5. Octopus’s Garden – An octopus’s garden, in which Ringo Starr sings that “we will be warm, below the storm, in our little hideaway beneath the waves,” is a sales pitch. Ringo is trying to convince the listener that “below” is where we should all spend our days. After Faust’s reverie is broken, he is approached by Mephistopheles in the same persuasive manner. This is when the Devil makes his offer.
  6. I Want You (She’s So Heavy) – This long, aching, humid tune is the epitome of raw desire. It mirrors perfectly Faust’s efforts to free Gretchen from prison and eventual death.
  7. Here Comes The Sun – This song opens up Side 2 of the Abbey Road LP. Part 2 of Faust opens with Faust awakening in a field of fairies, symbolizing a new beginning and a fresh start. The fact that both themes kick off the second part of their respective works is one of the more solid anchors of this theory.
  8. Because – This song echoes Mahler’s 8th more than Faust directly. The similarity is in the harmonies: Lennon, McCartney and Harrison all sing harmony parts that are tripled, thus sounding like 9 singers instead of 3. The second part of Mahler’s 8th is very much a “choral symphony.” In fact, Mahler once described it this way: “Try to imagine the whole universe beginning to ring and resound. These are no longer human voices, but planets and suns revolving.” Coincidentally (?), the song “Because” begins with the lyrics “Because the world is round…”
  9. You Never Give Me Your Money/Sun King/Mean Mr. Mustard/Polythene Pam/She Came in Through the Bathroom Window – These songs are short, interweaving pieces that form a “suite” of sorts and work together to build drama toward a theme of trancendence. This is the very same theme and technique employed by Mahler to set Faust in the second part of his 8th Symphony. The “here comes the sun king” lyric echoes the earlier song “Here Comes The Sun” and points to a higher power. In fact, the second part of Goethe’s Faust is said to be comprised of 5 acts—distinct episodes—”each representing a different theme.”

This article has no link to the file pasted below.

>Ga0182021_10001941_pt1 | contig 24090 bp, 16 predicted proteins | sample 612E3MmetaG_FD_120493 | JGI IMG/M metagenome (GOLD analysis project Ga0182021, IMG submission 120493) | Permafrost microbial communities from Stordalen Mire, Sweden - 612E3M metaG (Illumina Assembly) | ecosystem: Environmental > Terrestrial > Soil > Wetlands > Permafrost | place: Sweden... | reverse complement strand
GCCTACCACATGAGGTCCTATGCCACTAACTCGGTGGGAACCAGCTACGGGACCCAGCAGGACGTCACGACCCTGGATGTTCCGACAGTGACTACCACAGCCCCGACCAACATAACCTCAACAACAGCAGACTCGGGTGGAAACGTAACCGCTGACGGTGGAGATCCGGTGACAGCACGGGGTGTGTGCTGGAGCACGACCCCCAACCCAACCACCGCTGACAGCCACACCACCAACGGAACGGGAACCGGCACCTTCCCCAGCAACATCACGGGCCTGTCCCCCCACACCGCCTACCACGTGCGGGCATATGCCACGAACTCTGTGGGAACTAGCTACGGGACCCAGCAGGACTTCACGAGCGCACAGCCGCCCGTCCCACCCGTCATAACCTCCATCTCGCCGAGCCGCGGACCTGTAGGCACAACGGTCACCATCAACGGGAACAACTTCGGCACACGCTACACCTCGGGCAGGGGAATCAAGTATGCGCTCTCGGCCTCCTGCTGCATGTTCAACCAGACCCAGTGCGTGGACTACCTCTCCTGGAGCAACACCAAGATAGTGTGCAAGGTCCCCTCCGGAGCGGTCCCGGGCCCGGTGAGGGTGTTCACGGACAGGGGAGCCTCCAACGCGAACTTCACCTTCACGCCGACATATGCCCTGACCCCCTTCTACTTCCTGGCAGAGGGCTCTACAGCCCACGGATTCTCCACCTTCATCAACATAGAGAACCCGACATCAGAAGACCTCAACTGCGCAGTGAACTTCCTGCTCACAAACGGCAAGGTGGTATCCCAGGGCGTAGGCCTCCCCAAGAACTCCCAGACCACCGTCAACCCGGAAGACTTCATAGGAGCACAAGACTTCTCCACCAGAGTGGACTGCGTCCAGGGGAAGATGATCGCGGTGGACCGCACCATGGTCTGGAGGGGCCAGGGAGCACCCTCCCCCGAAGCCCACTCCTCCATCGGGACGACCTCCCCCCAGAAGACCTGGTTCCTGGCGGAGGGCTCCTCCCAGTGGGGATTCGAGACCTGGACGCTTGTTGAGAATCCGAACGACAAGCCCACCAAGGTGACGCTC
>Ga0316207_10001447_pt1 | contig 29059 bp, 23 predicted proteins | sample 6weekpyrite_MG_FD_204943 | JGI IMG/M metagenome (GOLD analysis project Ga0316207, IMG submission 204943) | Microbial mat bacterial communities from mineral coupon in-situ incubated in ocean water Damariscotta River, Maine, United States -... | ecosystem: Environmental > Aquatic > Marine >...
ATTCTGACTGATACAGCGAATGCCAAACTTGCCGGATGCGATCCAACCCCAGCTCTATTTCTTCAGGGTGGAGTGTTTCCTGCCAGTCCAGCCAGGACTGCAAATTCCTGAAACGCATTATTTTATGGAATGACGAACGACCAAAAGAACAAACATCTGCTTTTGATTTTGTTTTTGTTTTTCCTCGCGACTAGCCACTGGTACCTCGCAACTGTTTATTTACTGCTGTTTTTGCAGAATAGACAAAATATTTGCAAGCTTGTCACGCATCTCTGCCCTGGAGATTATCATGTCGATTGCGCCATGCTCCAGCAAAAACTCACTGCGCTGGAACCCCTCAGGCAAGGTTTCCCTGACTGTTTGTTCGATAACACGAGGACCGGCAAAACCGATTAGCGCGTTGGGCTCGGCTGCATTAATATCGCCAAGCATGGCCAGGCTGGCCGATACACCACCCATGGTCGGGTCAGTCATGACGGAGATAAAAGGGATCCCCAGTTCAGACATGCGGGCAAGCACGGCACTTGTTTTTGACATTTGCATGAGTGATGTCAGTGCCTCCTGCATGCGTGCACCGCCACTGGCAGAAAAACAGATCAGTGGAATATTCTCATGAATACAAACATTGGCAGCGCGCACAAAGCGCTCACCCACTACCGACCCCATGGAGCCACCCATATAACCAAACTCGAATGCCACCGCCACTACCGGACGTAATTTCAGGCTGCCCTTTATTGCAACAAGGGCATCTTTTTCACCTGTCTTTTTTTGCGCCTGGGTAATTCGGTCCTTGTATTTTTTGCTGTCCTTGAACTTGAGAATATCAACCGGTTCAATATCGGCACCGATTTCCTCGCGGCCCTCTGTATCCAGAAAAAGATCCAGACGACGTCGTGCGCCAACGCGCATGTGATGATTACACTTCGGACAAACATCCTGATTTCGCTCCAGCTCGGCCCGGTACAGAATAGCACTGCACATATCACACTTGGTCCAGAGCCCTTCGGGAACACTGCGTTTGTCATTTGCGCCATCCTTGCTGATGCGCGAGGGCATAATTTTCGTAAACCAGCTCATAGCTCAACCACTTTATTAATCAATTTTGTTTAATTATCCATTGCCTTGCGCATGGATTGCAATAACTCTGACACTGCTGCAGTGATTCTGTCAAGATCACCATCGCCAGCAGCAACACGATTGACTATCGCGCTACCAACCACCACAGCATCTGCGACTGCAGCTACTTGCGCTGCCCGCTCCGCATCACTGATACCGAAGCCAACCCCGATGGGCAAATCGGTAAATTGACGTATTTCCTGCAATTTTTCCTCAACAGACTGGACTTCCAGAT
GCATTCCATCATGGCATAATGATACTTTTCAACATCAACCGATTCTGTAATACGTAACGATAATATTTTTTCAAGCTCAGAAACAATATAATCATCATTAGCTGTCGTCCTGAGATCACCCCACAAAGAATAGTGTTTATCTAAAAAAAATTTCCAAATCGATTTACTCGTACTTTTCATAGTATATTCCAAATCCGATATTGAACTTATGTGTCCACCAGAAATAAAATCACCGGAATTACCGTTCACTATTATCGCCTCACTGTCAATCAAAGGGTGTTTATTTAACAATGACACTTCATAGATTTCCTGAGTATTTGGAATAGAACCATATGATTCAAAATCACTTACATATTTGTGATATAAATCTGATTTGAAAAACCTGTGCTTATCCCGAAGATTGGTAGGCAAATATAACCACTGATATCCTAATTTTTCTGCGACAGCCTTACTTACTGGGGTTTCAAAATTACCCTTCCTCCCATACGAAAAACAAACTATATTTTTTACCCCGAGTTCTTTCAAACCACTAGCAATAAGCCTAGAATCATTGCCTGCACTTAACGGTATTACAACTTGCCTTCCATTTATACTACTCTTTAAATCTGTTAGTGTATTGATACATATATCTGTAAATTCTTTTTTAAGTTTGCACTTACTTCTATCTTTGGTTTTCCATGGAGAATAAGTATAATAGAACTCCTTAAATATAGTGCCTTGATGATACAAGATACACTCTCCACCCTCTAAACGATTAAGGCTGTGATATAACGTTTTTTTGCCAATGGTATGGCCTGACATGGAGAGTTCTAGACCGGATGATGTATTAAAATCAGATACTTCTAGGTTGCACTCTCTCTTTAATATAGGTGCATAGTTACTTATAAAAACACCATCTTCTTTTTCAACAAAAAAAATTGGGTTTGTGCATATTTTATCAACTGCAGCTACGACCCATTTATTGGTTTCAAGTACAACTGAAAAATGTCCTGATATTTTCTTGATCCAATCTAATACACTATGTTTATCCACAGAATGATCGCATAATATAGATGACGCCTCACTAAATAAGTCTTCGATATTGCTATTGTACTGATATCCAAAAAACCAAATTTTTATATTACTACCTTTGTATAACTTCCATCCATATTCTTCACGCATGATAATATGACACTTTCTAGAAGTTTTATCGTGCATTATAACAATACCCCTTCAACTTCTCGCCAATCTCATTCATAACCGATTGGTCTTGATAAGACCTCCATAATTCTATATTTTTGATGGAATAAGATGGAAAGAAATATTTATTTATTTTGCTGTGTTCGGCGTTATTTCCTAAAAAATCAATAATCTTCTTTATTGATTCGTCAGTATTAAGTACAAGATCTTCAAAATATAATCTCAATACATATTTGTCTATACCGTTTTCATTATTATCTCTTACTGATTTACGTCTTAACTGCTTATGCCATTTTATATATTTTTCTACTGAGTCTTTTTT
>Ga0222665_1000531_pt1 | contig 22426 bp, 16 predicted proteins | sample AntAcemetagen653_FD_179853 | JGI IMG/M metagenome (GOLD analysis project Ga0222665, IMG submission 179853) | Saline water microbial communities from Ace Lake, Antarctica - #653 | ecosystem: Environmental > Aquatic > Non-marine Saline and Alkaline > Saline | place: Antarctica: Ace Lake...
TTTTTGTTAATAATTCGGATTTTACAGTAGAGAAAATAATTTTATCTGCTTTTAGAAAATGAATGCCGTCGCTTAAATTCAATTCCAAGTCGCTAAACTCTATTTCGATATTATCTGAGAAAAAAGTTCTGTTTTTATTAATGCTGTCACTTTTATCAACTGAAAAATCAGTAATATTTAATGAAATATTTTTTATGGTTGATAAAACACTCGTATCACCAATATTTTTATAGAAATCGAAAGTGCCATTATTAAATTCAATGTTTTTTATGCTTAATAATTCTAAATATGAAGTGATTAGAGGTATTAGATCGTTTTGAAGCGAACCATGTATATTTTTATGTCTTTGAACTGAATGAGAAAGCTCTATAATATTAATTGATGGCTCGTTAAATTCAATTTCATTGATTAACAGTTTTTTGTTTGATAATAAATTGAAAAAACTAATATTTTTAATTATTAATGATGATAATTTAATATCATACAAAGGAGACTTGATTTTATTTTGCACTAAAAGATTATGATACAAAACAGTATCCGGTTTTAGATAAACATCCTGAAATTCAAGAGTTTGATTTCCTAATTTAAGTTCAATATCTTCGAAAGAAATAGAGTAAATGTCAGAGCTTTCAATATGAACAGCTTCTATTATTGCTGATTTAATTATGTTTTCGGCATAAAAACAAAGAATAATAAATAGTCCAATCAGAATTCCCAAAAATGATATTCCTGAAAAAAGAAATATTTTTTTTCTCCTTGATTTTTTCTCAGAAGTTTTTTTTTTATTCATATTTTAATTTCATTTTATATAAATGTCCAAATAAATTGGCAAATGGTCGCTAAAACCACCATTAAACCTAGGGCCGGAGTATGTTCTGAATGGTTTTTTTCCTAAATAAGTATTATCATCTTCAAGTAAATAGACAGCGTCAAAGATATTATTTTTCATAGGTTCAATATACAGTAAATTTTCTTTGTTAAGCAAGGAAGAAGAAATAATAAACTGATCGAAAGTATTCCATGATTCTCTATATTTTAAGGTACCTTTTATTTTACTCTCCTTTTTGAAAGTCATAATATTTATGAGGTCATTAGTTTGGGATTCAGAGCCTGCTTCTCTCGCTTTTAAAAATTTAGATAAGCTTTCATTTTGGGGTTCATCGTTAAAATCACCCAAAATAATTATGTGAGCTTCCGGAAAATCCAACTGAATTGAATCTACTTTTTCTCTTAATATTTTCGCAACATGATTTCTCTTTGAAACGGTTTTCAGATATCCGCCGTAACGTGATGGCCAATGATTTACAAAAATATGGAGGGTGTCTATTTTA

10. Golden Slumbers – This song sits separately from the medley described above. It is not segued into, and introduces Faust to his “golden slumber”… that is, his final slumber, if you will…
  11. Carry That Weight – This song picks right up from “Golden Slumbers” and describes Faust’s striving and effort (this is Schopenhauer’s ‘will’). Goethe’s Faust is a troubled intellectual seeking “more than earthly meat and drink.” Mahler’s 8th describes the angels bringing Faust’s soul up to heaven. They even declare: “He who strives on and lives to strive/ Can earn redemption still.” The striving, this being Schopenhauer’s ‘will,’ is the “Weight” that Faust carried the whole time. It also features the vocals of all 4 of The Beatles, which is a fitting comparison to Mahler’s 8th, also referred to as the “Symphony of a Thousand” for its enormous use of singers and musicians. Themes from “You Never Give Me Your Money” are recalled, and the horns ring in a true transcendental sound.